Date of Award


Document Type


Degree Name

Philosophy (Ph.D)


Pharmaceutical Sciences

First Advisor

Louis D Trombetta

Second Advisor

Joseph M Cerreta

Third Advisor

Diane Hardej


Copper, as an essential trace element, is crucial for various biological processes but has also been utilized as a constituent of various pesticides for decades. Copper (II) octanoate is a pesticide utilized as a fungicide and is approved for use in the production of certified organic foods. Previous studies have implicated copper as an inducer of oxidative stress and activator of the Nrf2-ARE pathway. Nrf2 is essential in regulating the transcription of various genes to alleviate toxicity such as those involved in glutathione synthesis and detoxification. Due to the limited toxicological data, this study into the potential induction of oxidative injury and activation of Nrf2-mediated mechanisms was performed on copper (II) octanoate in vitro. Astrocytes were the chosen model as these cells are vital for ion homeostasis and support overall neuronal survival. Astrocytes were treated with 100-1000 μM of copper (II) octanoate for 24 hours. Cell viability was assessed and the LC25 and LC50 determined as 300 and 350 μM, respectively. Fluorescence microscopy of astrocytes treated with 300 or 350 μM copper (II) octanoate indicated an increase of Nrf2 translocation into the nucleus from the cytosol as compared to untreated cells. Cell treated with 300 or 350 μM copper (II) octanoate also resulted in a significant increase in total glutathione levels, a decrease in the GSH/GSSG ratio, and a statistically significant increase in heme oxygenase 1 (HO-1) protein levels in both treatment groups as compared to control. A statistically significant upregulation in glutamate cysteine ligase catalytic (Gclc) and modifier (Gclm) subunits of glutamate cysteine ligase, heme oxygenase 1 (Hmox1), and NAD(P)H quinone dehydrogenase 1 (Nqo1) mRNA levels were observed in cells treated with 350 μM copper (II) octanoate as compared to control. Intracellular metal analysis by inductively coupled plasma-optical emission spectroscopy (ICP-OES) of astrocytes treated with 300 or 350 μM copper (II) octanoate revealed a concentration-dependent increase in copper and zinc content as compared to control. Thus, activation of the Nrf2-ARE pathway by copper (II) octanoate suggests toxicity may be associated with accumulation of intracellular copper, cellular redox dysregulation, and the induction of Nrf2-mediated antioxidant/detoxification pathways to mitigate cellular injury.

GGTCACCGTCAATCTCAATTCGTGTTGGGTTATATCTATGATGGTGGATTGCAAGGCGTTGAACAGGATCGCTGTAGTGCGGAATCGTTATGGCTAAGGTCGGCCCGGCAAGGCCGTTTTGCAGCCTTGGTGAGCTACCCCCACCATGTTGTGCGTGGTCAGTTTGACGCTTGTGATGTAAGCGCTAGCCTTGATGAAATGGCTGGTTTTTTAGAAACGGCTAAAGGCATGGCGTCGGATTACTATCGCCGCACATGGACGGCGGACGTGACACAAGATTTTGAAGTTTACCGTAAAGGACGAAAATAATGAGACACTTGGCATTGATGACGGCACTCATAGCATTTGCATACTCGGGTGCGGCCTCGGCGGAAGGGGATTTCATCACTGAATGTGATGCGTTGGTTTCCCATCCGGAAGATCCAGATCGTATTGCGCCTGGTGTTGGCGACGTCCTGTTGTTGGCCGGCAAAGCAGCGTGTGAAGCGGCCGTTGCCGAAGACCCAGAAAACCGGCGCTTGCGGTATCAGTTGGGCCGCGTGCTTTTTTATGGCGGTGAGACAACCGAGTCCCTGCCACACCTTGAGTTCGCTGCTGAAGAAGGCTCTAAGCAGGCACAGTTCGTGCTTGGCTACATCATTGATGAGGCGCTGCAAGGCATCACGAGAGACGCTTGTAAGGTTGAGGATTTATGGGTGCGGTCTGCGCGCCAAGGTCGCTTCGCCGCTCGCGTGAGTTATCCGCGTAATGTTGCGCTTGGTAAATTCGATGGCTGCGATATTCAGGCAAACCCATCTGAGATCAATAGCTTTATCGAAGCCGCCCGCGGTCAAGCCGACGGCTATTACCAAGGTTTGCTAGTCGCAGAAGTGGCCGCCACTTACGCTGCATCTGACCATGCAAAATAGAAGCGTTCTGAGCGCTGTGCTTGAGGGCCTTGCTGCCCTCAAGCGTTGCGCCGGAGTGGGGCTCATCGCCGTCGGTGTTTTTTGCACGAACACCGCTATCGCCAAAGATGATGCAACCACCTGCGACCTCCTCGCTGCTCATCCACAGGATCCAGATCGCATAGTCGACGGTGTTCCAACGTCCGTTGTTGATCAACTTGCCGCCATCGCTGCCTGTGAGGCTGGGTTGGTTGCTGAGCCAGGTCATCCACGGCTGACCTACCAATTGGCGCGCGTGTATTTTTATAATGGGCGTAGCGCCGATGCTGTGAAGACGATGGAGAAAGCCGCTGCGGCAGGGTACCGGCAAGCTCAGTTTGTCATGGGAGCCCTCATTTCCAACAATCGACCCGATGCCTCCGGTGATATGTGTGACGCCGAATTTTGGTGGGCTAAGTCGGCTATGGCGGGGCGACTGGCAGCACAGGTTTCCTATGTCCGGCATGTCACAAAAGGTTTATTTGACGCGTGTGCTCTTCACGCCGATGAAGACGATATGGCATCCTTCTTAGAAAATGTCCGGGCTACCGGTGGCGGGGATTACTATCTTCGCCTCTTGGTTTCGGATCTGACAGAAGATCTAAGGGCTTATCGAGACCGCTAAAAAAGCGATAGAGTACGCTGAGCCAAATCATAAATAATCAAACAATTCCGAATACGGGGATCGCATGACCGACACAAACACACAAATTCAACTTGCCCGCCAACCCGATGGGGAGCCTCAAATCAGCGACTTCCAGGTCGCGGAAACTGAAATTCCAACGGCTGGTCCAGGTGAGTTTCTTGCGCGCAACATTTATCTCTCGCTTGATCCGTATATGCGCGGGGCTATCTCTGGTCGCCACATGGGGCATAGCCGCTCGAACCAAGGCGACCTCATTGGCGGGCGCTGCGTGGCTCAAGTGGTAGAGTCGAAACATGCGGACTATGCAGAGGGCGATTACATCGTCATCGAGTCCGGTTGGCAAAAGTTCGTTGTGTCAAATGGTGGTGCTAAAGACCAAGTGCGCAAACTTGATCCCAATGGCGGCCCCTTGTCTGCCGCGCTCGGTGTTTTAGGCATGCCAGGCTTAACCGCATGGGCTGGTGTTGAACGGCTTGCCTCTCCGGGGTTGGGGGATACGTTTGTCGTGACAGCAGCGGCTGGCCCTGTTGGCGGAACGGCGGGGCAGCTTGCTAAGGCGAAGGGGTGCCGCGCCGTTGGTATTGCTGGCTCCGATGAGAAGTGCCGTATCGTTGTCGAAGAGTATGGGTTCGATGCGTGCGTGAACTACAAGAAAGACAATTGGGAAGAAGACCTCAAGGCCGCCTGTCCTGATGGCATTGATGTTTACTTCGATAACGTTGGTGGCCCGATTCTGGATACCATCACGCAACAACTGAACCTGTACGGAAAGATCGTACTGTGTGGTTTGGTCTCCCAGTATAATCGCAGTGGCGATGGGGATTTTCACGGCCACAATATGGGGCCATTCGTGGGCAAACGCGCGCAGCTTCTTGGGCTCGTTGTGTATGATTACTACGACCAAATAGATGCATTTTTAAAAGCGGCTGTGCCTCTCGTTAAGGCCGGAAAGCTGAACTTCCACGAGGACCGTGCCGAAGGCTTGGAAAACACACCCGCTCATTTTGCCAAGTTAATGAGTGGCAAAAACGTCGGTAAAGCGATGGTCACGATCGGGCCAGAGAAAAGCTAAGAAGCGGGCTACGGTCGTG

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Toxicology Commons